Does your business provide company mobiles to employees?
Many businesses can benefit from the use of mobile devices as this enables easier communication between staff, customers and suppliers. But no technology is immune from the risks. Mobile device security is still important. Having employees use their own or company devices means there is a risk of loss or theft of that device. This then compromises any company data on that device. Our company provides small business IT support and will give you a few tips on how to manage mobile device allocation to employees.
Using public WiFi is another big risk as there are cybercriminals who can intercept or set up malicious hotspots and steal your data. For more information on safe usage of public WiFi, go to WiFi Hotspot Security. Alternatively, the device can become infected with malware. Any device connecting to this device, whether by email or IT infrastructure, is then also at risk of being infected. Mobile device security is so important to both implement and educate people on.
Mobile Device Security
When allocating mobile devices to employees or setting up a BYOD policy, make sure the employee is aware of the dangers, including how to physically protect the device. Make it clear that the employee is responsible for the device and any actions or behaviours involving that device. Include mobile usage in the employee handbook so everyone knows the dos and don’ts. Then finally, install a security software or app. If the device were to be stolen, this app would track the device, disable any functions, sound an alarm and take a photo of the person attempting to gain access to the device. To ensure this person cannot gain access, set up a PIN, password, fingerprint or face ID, so only the authorised person can unlock the device.
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There are many forms of fraud compromising mobile device security. Some persuade you to purchase phone related products and services. Those who fall for these end up with dodgy services or even none at all. Some fraud also involves premium rate phone lines or subscriptions which people fall for and become a victim of.
Missed call scam
You receive a missed call from an unknown number and return the call. This is not a malicious call; however, you are redirected to a premium rate line potentially costing you up to £15 per call.
Recorded message scam
You receive a voicemail from an unknown number and you call back. There is a recorded message explaining that you have won a prize and to call a number to receive it. This number that you call is a premium rate line and the prize is usually a ringtone which you end up unintentionally subscribing to a ringtone membership which is usually fake.
You receive a text message from an unknown number which appears to be someone you know. The text reads something along the lines of ‘Hey, I’m back from holiday! Are you free this week for a catch up?’. You then call or text the person back explaining you think they have the wrong number. You are then charged a premium rate for calling, or end up in a long SMS chain, charging you a lot.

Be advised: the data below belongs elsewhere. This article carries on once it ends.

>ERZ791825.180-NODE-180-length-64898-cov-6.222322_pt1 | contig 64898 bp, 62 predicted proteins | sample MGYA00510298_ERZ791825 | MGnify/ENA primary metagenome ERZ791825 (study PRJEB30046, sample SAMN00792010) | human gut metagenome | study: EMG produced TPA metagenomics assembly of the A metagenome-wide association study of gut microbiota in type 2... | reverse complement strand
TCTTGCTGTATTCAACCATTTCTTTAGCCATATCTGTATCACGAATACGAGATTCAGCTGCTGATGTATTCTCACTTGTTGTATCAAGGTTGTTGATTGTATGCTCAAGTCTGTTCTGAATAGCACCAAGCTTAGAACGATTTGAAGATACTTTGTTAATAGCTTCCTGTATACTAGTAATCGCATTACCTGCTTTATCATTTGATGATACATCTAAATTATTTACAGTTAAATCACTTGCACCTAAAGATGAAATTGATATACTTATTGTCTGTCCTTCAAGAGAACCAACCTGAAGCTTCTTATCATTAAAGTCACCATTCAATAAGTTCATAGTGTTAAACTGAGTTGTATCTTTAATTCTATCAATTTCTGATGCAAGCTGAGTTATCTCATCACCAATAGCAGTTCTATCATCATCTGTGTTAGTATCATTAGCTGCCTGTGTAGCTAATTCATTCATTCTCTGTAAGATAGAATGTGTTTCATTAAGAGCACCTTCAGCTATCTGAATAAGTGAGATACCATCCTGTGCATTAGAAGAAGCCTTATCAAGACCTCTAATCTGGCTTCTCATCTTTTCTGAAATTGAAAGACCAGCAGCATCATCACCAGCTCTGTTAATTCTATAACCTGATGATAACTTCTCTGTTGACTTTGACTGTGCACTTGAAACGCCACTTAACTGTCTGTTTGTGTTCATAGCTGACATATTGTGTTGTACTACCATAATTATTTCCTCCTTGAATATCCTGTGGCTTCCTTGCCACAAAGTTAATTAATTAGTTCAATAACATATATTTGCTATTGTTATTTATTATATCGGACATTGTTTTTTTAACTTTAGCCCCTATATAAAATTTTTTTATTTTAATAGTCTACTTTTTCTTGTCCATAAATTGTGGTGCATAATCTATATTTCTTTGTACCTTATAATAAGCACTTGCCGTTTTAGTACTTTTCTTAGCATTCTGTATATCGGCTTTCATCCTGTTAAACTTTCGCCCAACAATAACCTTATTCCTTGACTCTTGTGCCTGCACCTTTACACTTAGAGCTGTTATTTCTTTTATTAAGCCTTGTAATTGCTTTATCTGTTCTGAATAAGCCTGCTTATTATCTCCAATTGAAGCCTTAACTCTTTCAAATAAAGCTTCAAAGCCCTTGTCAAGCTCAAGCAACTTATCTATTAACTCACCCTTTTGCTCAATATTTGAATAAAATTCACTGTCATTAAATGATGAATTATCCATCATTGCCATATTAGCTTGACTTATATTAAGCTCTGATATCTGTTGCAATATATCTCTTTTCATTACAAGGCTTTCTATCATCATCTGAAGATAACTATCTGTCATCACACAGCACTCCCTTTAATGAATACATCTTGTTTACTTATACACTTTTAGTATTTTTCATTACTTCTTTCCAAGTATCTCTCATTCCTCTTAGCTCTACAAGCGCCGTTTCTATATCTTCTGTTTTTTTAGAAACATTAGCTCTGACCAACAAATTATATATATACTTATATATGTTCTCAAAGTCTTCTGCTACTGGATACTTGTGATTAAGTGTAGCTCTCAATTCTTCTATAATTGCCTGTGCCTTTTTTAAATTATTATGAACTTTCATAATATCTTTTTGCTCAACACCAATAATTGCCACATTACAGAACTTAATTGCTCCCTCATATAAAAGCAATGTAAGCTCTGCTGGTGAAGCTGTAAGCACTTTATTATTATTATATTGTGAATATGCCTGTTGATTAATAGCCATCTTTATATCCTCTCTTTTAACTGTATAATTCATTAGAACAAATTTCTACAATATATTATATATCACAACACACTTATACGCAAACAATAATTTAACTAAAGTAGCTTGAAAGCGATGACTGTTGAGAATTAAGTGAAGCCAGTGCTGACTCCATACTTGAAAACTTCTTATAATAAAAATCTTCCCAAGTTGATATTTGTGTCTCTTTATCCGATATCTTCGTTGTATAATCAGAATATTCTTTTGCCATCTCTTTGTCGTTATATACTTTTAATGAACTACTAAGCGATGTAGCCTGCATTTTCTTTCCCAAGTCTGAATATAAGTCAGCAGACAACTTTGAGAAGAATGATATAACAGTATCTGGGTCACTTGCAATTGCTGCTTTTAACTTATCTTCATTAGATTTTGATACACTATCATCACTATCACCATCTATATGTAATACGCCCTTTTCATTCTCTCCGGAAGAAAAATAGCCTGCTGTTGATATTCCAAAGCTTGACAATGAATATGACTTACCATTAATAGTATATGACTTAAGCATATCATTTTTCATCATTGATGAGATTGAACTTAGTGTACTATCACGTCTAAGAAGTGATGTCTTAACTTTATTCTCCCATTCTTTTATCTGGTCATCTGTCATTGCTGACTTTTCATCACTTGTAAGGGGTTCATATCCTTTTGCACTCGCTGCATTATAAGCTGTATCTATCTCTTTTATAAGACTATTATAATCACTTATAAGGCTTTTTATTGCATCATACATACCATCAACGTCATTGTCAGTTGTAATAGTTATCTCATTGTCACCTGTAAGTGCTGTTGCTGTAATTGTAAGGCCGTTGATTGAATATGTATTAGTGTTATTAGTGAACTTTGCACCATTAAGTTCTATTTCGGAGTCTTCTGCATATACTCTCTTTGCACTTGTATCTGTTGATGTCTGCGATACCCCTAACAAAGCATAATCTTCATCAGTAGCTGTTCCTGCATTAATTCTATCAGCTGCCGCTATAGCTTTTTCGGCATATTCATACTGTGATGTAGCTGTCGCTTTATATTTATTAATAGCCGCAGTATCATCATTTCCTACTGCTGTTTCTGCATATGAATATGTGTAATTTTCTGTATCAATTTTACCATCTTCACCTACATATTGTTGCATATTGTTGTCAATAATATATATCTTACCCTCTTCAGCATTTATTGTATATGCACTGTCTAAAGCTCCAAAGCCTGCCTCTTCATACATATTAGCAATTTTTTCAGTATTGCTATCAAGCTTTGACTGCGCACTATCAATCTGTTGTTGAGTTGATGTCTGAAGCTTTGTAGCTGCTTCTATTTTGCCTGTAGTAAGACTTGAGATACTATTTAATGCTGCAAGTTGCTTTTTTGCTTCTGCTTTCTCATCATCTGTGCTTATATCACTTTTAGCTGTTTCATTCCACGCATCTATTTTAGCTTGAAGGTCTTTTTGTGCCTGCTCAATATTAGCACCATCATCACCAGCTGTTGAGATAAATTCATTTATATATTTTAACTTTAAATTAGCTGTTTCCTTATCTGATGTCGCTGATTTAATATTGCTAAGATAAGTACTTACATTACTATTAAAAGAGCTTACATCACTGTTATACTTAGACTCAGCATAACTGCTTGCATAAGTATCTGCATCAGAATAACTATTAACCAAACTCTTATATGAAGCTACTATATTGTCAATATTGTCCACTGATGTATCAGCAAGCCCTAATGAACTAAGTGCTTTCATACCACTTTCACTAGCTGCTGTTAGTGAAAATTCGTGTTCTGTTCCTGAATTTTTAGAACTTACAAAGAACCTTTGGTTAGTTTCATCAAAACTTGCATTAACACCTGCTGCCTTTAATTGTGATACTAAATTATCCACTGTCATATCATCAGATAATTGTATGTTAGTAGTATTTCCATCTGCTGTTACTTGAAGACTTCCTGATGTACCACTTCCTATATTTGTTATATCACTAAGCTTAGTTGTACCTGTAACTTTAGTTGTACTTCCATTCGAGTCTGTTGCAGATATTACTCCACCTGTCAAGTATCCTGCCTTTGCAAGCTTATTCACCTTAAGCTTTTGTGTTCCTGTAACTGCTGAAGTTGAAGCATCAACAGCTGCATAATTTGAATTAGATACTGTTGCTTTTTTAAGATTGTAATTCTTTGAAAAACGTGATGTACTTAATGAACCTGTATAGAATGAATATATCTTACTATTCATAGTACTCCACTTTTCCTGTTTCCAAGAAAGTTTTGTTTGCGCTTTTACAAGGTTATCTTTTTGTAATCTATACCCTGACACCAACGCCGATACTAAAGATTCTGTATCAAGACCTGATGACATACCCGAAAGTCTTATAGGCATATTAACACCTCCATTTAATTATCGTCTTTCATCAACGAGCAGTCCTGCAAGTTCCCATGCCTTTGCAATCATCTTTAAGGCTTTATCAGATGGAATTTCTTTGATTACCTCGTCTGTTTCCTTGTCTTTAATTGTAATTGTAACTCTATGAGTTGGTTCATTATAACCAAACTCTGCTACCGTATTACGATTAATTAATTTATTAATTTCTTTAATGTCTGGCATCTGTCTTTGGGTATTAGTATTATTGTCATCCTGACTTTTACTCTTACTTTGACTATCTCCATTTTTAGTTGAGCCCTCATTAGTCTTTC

Ring tone scam
An offer for a ‘free’ or cheap ringtone catches people out. When they accept the offer, they are then involuntarily subscribed to a service which sends regular ringtones for a high price. Many of the ringtone companies are real, but there are a lot of fake ones around.
When you purchase a new mobile phone, you are a target to fraudsters who call you and try to sell fake or dodgy phone insurance, pretending to be from the company you purchased your phone from.
- Messages, calls and voicemails from unknown numbers
- Free or cheap ringtones
- If your phone is stolen, call your service provider and get your phone blacklisted and deactivated
- Change any passwords to accounts on your device
- Phone us straight away on 0800 680 00 88 and report it to Action Fraud
- Some phone providers have their own security policy to protect your data and usually this is protected by a security question or PIN
- Make sure your phone is password/code protected and you never store any passwords or bank details on your phone incase it becomes stolen
- Don’t visit suspicious looking URLs on your device
- Don’t respond or call unknown numbers
- If you sell a device, completely factory reset it first, so all your personal information is wiped
- Put PIN access on for voicemails by calling your service provider
- Enable tracking apps or features in the event of your device being stolen
- When you upgrade your mobile phone contract, watch out for fraudulent mobile phone insurance companies trying to get you to invest in their dodgy or fake phone insurance